London October 8 2021: Most of the world's nations have signed up to a historic deal to ensure big companies pay a fairer share of tax.
136 countries have agreed to enforce a corporate tax rate of at least 15%, as well a fairer system of taxing profits where they are earned.
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It follows concern that multinational companies are re-routing profits through lower tax jurisdictions to cut their bills.
Yet some say the deal does not go far enough.
The Organisation for Economic Cooperation and Development (OECD), an intergovernmental organisation, has led talks on a minimum rate for a decade.
It said the deal could bring in an extra $150bn of tax a year, bolstering economies as they recover from Covid.
Yet it also said it did not seek to "eliminate" tax competition between countries, only limit it.
The floor under corporate tax will come in from 2023. Countries will also re-allocate "some" taxing rights over big multinational companies from their home countries to the markets where they have business activities and earn profits.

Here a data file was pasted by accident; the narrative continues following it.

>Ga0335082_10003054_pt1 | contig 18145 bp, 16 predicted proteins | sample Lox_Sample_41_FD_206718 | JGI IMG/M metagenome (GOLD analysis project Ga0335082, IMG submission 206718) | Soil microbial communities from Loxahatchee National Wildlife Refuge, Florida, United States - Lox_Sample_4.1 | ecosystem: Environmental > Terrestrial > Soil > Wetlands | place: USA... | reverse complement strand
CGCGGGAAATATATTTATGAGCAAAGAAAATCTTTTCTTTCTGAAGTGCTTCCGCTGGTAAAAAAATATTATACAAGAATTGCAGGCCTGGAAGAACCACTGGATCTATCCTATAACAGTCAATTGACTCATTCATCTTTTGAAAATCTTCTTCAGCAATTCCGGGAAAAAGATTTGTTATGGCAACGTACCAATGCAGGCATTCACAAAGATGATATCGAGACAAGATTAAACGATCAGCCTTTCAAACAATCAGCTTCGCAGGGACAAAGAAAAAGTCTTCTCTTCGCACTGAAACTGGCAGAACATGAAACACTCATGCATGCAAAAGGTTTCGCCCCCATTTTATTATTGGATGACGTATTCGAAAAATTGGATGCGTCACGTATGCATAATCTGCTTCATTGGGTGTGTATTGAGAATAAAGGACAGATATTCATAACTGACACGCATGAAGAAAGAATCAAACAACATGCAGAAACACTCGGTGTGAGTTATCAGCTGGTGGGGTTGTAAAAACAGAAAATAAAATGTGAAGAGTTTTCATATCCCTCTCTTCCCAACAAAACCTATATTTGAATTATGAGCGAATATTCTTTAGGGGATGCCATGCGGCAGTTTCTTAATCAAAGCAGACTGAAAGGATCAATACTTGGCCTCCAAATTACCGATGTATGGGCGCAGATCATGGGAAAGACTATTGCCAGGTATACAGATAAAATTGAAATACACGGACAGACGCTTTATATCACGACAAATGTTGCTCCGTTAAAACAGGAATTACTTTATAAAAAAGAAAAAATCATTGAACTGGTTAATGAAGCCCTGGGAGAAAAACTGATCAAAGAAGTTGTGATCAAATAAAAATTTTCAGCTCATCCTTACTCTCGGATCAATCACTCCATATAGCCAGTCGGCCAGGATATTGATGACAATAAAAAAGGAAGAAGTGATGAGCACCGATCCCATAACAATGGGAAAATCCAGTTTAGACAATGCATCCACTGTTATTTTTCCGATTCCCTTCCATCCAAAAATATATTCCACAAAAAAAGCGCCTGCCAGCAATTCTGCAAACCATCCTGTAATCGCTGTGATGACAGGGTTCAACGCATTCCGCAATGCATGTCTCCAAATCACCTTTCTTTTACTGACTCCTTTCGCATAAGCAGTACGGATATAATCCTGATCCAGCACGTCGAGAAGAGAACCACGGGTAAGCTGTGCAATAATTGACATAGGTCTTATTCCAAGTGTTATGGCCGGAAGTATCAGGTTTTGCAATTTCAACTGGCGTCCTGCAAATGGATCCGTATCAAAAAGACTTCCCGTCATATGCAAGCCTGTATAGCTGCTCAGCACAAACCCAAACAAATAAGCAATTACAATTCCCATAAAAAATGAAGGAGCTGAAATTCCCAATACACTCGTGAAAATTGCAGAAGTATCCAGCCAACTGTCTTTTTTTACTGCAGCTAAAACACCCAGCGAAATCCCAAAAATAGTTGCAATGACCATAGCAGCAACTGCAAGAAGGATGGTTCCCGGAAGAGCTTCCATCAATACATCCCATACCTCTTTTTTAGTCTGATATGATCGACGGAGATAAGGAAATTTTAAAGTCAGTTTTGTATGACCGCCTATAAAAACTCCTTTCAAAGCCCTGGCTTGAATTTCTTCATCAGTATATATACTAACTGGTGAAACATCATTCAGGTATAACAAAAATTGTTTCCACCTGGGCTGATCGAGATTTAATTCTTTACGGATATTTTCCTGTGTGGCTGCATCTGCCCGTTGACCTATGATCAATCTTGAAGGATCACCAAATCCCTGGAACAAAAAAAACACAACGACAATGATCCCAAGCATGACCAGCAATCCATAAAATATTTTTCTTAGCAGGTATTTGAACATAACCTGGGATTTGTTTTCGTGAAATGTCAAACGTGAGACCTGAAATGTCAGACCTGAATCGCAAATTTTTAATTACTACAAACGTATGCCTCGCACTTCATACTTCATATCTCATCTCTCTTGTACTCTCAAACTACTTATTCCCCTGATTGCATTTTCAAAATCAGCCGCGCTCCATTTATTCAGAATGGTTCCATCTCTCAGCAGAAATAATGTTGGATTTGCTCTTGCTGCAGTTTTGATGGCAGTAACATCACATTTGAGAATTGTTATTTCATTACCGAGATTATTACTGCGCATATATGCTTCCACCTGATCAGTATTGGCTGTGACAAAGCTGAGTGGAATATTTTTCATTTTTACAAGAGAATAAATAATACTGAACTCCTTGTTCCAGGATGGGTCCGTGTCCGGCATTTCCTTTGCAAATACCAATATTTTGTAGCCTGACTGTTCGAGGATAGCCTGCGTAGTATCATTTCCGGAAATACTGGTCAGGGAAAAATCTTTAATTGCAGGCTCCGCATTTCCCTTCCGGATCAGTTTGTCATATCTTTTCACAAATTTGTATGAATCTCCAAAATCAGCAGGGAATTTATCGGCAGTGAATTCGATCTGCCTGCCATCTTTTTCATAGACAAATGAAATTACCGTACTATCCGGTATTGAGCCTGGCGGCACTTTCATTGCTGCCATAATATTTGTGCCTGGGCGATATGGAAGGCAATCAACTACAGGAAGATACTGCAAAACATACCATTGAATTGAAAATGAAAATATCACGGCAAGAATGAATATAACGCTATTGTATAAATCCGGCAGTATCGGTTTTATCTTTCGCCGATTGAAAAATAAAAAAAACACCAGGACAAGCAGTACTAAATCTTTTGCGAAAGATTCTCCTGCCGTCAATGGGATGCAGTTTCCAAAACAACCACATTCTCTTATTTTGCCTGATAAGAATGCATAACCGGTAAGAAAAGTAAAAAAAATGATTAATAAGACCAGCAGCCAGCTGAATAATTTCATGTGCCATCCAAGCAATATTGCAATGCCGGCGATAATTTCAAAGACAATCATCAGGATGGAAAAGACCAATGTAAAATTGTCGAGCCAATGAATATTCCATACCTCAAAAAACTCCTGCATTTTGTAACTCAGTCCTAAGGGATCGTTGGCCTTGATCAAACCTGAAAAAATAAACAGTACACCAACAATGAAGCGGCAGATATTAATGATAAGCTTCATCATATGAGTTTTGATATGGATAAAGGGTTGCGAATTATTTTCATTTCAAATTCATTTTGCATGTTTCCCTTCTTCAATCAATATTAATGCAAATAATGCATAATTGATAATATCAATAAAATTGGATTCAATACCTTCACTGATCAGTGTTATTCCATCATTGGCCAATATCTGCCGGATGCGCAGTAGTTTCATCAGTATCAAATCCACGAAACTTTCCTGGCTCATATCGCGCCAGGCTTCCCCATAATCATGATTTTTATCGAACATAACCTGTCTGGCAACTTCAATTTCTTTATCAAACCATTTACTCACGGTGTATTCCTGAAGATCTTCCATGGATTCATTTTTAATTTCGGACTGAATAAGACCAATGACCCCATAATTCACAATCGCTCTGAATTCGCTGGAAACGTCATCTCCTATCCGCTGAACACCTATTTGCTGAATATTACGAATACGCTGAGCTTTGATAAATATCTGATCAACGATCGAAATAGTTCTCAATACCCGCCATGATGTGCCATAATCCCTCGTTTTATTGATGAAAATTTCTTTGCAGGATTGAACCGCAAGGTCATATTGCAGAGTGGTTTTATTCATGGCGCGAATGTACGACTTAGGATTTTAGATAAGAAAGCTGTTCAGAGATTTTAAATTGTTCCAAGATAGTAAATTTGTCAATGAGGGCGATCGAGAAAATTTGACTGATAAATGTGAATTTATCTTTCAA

This is regardless of whether firms have a physical presence there - a move expected to hit big digital businesses like Amazon and Facebook.
About $125bn of profits from around 100 of the world's largest and most profitable multinationals will be affected, the OECD said.
"[This] is a far-reaching agreement which ensures our international tax system is fit for purpose in a digitalised and globalised world economy," said OECD Secretary-General Mathias Cormann.
"We must now work swiftly and diligently to ensure the effective implementation of this major reform."
More than 100 countries supported the initial OECD proposals when they were announced in July.
Ireland, Hungary and Estonia - all of which have corporate tax rates below 15% - initially resisted but are now on board.
The pact also resolves a spat between the US and countries such as the UK and France, which had threatened a digital tax on mainly big American tech firms.
UK Chancellor Rishi Sunak said: "I am proud that the UK has taken a leading role in the world's efforts to upgrade the global tax system for the modern age - a key priority of our G7 presidency.
"We now have a clear path to a fairer tax system, where large global players pay their fair share wherever they do business."